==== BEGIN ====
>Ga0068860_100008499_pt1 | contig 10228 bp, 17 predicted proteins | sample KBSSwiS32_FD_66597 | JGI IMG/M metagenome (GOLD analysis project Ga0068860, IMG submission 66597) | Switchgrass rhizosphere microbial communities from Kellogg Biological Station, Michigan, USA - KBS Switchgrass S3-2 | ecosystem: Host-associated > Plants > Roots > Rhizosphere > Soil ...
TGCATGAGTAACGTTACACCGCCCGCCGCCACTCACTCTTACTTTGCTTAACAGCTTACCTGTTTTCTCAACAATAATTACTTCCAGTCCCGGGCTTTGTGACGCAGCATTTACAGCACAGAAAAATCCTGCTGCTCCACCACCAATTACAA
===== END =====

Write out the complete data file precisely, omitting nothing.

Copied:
>Ga0068860_100008499_pt1 | contig 10228 bp, 17 predicted proteins | sample KBSSwiS32_FD_66597 | JGI IMG/M metagenome (GOLD analysis project Ga0068860, IMG submission 66597) | Switchgrass rhizosphere microbial communities from Kellogg Biological Station, Michigan, USA - KBS Switchgrass S3-2 | ecosystem: Host-associated > Plants > Roots > Rhizosphere > Soil ...
TGCATGAGTAACGTTACACCGCCCGCCGCCACTCACTCTTACTTTGCTTAACAGCTTACCTGTTTTCTCAACAATAATTACTTCCAGTCCCGGGCTTTGTGACGCAGCATTTACAGCACAGAAAAATCCTGCTGCTCCACCACCAATTACAA